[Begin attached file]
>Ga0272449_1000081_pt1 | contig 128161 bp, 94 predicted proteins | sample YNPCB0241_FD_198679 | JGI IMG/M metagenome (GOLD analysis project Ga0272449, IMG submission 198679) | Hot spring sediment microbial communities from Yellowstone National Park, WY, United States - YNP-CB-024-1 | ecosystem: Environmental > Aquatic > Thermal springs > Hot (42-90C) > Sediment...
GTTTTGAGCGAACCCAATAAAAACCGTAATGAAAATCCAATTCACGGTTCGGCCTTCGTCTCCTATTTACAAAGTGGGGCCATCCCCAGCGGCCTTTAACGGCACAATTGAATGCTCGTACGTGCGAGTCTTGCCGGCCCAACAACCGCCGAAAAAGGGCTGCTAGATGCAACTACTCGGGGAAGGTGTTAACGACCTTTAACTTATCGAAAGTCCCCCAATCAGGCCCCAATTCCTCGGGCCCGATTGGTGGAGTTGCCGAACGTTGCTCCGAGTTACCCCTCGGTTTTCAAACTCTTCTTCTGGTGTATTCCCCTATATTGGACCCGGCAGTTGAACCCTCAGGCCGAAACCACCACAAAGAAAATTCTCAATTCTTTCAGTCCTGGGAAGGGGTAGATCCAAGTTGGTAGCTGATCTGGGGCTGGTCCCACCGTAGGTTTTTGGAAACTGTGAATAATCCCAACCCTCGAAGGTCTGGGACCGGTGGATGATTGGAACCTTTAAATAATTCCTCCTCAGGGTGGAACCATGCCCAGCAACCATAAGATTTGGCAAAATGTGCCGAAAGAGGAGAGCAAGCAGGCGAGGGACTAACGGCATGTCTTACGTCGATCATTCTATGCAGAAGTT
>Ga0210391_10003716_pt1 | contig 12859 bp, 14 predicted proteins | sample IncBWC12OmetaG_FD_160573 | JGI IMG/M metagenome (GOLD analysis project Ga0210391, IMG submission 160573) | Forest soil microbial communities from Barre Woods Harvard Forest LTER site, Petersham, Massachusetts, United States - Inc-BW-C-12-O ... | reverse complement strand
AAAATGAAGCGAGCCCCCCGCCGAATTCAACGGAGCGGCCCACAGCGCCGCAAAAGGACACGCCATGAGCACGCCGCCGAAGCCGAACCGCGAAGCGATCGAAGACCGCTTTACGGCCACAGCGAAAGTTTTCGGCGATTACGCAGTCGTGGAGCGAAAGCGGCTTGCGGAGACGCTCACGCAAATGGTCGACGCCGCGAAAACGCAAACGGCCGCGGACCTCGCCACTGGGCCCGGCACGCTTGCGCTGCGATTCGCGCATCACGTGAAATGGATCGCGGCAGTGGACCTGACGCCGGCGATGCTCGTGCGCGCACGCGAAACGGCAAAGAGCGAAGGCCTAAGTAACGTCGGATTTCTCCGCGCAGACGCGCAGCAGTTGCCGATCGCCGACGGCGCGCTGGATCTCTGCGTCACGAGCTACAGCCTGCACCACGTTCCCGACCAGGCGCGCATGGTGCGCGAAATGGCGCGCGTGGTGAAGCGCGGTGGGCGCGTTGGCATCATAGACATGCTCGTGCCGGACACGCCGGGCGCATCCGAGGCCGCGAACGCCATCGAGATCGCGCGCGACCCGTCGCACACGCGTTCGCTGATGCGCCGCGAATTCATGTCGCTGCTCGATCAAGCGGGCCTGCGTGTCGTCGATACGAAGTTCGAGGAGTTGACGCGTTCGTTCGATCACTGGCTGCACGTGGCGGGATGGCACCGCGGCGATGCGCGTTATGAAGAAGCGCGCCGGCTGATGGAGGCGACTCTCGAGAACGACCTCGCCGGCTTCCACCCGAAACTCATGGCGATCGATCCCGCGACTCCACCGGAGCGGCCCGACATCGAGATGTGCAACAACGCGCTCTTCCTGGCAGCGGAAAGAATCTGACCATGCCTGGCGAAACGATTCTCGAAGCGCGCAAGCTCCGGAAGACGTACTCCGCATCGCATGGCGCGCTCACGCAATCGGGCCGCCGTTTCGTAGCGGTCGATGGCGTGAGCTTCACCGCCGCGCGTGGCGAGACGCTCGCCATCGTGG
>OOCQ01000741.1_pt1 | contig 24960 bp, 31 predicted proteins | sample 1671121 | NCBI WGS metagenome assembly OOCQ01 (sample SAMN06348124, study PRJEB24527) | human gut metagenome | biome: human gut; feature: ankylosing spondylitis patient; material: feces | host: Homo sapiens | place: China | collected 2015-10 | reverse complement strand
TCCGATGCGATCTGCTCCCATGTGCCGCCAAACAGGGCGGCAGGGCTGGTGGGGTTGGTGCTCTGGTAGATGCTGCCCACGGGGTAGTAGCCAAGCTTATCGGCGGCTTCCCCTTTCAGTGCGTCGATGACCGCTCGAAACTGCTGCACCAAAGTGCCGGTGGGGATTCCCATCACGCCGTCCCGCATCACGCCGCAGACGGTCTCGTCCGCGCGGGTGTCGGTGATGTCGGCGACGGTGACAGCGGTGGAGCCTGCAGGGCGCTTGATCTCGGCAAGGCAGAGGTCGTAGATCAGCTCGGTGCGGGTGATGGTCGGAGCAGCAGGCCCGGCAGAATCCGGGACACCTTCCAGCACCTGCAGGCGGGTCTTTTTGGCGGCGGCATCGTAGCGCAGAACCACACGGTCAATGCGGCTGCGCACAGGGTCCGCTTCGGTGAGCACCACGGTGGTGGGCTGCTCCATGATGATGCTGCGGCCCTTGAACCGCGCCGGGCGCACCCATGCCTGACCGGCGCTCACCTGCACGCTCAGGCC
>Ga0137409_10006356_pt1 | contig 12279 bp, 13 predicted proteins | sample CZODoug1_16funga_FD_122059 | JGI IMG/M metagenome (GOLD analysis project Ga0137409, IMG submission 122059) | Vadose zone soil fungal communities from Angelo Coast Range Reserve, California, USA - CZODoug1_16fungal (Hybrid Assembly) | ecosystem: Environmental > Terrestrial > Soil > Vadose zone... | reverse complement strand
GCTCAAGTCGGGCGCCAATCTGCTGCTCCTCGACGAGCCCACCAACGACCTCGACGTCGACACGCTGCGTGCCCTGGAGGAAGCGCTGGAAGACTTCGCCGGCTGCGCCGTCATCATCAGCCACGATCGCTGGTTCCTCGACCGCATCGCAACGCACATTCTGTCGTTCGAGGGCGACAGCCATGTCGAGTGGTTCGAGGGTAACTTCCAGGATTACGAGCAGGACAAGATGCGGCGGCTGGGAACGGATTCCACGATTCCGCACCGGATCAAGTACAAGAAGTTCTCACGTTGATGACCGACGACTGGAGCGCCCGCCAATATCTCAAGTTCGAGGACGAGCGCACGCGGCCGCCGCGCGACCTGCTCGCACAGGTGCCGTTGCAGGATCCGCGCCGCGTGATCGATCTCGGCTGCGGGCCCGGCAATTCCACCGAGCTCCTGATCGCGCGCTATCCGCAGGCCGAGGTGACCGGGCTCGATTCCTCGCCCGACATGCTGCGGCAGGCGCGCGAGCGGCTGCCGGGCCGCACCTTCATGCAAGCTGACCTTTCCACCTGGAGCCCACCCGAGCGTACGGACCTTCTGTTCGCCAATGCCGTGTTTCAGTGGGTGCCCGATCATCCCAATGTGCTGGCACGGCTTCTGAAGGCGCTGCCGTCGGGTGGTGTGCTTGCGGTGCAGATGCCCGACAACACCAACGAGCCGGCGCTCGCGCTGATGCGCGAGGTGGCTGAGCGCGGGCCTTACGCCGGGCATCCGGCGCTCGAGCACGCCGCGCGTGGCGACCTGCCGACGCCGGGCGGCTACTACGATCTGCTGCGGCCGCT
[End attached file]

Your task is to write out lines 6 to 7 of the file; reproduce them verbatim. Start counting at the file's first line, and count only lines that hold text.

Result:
TCCGATGCGATCTGCTCCCATGTGCCGCCAAACAGGGCGGCAGGGCTGGTGGGGTTGGTGCTCTGGTAGATGCTGCCCACGGGGTAGTAGCCAAGCTTATCGGCGGCTTCCCCTTTCAGTGCGTCGATGACCGCTCGAAACTGCTGCACCAAAGTGCCGGTGGGGATTCCCATCACGCCGTCCCGCATCACGCCGCAGACGGTCTCGTCCGCGCGGGTGTCGGTGATGTCGGCGACGGTGACAGCGGTGGAGCCTGCAGGGCGCTTGATCTCGGCAAGGCAGAGGTCGTAGATCAGCTCGGTGCGGGTGATGGTCGGAGCAGCAGGCCCGGCAGAATCCGGGACACCTTCCAGCACCTGCAGGCGGGTCTTTTTGGCGGCGGCATCGTAGCGCAGAACCACACGGTCAATGCGGCTGCGCACAGGGTCCGCTTCGGTGAGCACCACGGTGGTGGGCTGCTCCATGATGATGCTGCGGCCCTTGAACCGCGCCGGGCGCACCCATGCCTGACCGGCGCTCACCTGCACGCTCAGGCC
>Ga0137409_10006356_pt1 | contig 12279 bp, 13 predicted proteins | sample CZODoug1_16funga_FD_122059 | JGI IMG/M metagenome (GOLD analysis project Ga0137409, IMG submission 122059) | Vadose zone soil fungal communities from Angelo Coast Range Reserve, California, USA - CZODoug1_16fungal (Hybrid Assembly) | ecosystem: Environmental > Terrestrial > Soil > Vadose zone... | reverse complement strand